Ain't No Mountain High Enough

Ain't No Mountain High Enough


My biological clock is ticking. It’s not about starting a family. It’s about starting to do the things I’ve always wanted to do before my body says, “Not so fast, sister.

I love hiking, exploring and a good challenge. So I take one on. 

For my 55th birthday I tell my trusted sherpa and husband, Gary, that I want to climb Half Dome in Yosemite.

It’s the ultimate hike with an Insanity Rating of 9 out of 10.  It has been said that it’s the one hike you have to do before you die. And the one you’re most likely to die doing. 

To climb this crazy gigantic monolith you need a permit from the National Park Service lottery system.  Most people apply online during the pre-season lottery, March 1-31, in hopes of securing a date for the late May to early October climbing period. 

We miss the initial application period – too much procrastination and daily distractions – but enter the daily lottery. The hitch: if you win a permit, you must hike Half Dome the very next day. And, if it is summer, campsites along the trail are almost sure to be reserved, requiring the 14.2 mile round-trip hike be completed in one day.

In mid-June, I come home from work and Gary tells me we hit the jackpot: We scored a permit.

We quickly pack bags and day packs, jump in the car and drive five hours from Los Angeles to Yosemite. We pick up our permit at a ranger station, sleep in a tent, and then wake at 3 a.m. to begin our hike up the Mist Trail.

It’s cold and completely dark. All I see is the shafts of light from our headlamps as we start the 7.5-mile trail up to the base of Half Dome.

It’s not an easy hike. There’s an elevation gain of 4,800 feet from Yosemite Valley floor to the top. In other words, it’s nearly all up hill. 

I know I can do this.

A few miles in my muscles start aching, but when the sun rises over the peaks a feeling of joy washes over me and provides an added boost. So do the roar of waterfalls.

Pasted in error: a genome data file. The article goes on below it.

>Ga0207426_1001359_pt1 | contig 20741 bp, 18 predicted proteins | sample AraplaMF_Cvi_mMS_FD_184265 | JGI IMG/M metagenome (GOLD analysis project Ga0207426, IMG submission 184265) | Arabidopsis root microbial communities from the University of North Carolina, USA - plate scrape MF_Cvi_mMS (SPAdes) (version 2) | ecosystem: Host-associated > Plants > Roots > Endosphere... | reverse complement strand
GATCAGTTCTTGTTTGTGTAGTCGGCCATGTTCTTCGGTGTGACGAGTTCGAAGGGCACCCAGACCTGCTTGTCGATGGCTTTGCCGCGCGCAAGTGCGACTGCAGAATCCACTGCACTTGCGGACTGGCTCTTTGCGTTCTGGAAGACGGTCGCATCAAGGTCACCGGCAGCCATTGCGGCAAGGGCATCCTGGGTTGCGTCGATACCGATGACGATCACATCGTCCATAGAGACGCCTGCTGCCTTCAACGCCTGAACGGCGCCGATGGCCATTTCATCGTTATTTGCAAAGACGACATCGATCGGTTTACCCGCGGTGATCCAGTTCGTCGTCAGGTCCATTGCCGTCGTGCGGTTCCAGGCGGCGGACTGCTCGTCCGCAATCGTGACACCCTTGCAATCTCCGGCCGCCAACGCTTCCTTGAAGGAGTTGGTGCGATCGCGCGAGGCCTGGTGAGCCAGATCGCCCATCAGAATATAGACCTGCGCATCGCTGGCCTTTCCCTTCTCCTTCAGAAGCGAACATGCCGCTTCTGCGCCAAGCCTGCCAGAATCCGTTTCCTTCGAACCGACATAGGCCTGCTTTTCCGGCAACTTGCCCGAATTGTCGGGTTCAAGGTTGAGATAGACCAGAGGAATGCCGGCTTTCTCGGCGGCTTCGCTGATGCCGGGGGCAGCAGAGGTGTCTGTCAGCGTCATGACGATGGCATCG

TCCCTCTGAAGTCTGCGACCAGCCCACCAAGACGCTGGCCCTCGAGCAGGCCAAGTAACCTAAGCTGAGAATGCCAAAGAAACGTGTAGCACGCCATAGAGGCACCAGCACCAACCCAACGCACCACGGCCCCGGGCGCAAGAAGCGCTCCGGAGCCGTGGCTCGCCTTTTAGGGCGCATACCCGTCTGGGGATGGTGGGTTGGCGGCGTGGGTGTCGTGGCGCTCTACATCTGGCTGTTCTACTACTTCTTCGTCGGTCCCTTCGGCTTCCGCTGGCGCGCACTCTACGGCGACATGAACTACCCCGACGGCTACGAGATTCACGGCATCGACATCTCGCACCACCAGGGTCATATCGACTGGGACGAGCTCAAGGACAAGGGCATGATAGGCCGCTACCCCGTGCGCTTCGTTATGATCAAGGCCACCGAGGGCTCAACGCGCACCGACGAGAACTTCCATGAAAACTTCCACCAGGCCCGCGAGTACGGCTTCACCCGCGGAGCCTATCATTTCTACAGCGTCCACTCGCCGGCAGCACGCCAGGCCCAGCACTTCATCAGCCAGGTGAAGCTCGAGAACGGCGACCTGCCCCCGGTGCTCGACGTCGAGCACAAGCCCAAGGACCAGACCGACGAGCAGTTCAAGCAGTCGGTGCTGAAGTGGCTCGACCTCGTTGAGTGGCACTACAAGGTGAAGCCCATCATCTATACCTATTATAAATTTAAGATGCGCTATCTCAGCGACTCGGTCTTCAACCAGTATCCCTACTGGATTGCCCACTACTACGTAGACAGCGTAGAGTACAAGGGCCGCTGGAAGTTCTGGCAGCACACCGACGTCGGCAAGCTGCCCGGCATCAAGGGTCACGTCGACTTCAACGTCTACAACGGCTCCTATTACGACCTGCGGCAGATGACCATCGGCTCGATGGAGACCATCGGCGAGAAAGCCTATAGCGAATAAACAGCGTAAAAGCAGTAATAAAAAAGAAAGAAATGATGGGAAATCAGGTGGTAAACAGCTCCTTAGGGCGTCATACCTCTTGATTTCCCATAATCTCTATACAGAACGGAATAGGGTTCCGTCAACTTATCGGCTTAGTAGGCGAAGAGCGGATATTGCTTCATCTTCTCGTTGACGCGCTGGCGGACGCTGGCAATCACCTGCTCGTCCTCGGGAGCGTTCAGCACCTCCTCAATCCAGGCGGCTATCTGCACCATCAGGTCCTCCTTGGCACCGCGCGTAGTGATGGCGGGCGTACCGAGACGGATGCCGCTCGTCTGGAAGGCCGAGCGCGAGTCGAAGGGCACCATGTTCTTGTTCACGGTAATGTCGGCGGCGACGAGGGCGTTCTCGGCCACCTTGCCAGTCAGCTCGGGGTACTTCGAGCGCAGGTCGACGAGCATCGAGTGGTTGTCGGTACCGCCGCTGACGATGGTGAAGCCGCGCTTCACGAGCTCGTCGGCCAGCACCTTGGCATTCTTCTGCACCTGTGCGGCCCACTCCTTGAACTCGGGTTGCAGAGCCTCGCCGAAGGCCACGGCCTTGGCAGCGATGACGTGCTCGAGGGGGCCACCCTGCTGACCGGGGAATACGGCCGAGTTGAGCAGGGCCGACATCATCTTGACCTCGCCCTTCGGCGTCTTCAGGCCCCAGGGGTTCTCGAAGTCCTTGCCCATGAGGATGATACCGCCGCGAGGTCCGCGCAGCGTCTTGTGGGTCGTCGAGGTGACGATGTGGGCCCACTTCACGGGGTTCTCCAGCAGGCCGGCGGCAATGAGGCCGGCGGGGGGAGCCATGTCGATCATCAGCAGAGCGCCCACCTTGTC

We hike across meadows and through trees until we emerge into a clearing.

There, before us in the distance, is an imposing granite monster with what look like tiny ants crawling up the backside to the top. Those, I realize, are the other hikers.  I start second guessing myself. I’m hot and exhausted. I’m looking up and thinking, “Maybe I can’t do it.” 


We scramble up and across stone switchbacks and finally make it to the base of Half Dome. That’s when it gets real. 

Younger hikers on the way down swagger past us, echoing the comment of a park ranger checking permits.

“Don’t sit too long looking at it,” they say, “you’ll back down.

“You gotta go for it.” 

They toss us their gloves, adding, “They’ll give you a better grip on the cables.”

With every ounce of courage I pull on my daypack and walk toward the steel cables running through poles planted about shoulder width apart all the way up to the top. 

“I’m right behind you,” reassures Gary. He looks as uncertain as I feel. 


The summit is only 400 feet away, but it’s the most challenging 400 feet of the entire hike – and of my life. What the hell was I thinking?

I don’t stop. I don’t look up. I just go. One foot in front of the other, holding on for dear life. All I can think about is getting to the top.

My adrenalin is in overdrive, my heart is beating like thunder as I ascend in 10- to 12-foot increments to rickety-wood planks between the cable poles.

Ten very vertical feet from the top, my hands and arms shake from fatigue. I’m frozen. I can’t catch my breath. I don’t think I can go on.

“You can do it," people at the top yell encouragingly. “You’re almost there!”

But I can’t move. 

“You’re okay,” Gary says from behind. “Just breathe. Just breathe.” It was like Lamaze class, but I was at nearly 9,000 feet and clutching steel cables.

I’m not quite sure how, but I summon the strength to pull myself up and take the last steps to the summit. Other hikers cheer as tears roll down my face.

I take a few minutes to catch my breath, and then I start to realize what the hell I just did. An amazing sense of accomplishment and euphoria overcomes me. My mind – and every ounce of my body -- has been tested. I feel powers I never knew I had.

I think, If I can do this, I can do anything… and I will.

The clock is ticking.

Top Three Tips for Hiking Half Dome

  1. Prepare. Prepare. Prepare. Read everything you can online about the hike before going. Starting with this National Park Service video.
  2. Try to secure your permit through the pre-season lottery. Unlike the Daily Lottery, you'll have time to reserve accommodations and arrive a day or two early to rest for the hike.
  3. Get on the trail by 4 a.m.. You'll want to be hiking down by early afternoon to minimize the chance of encountering storms. 
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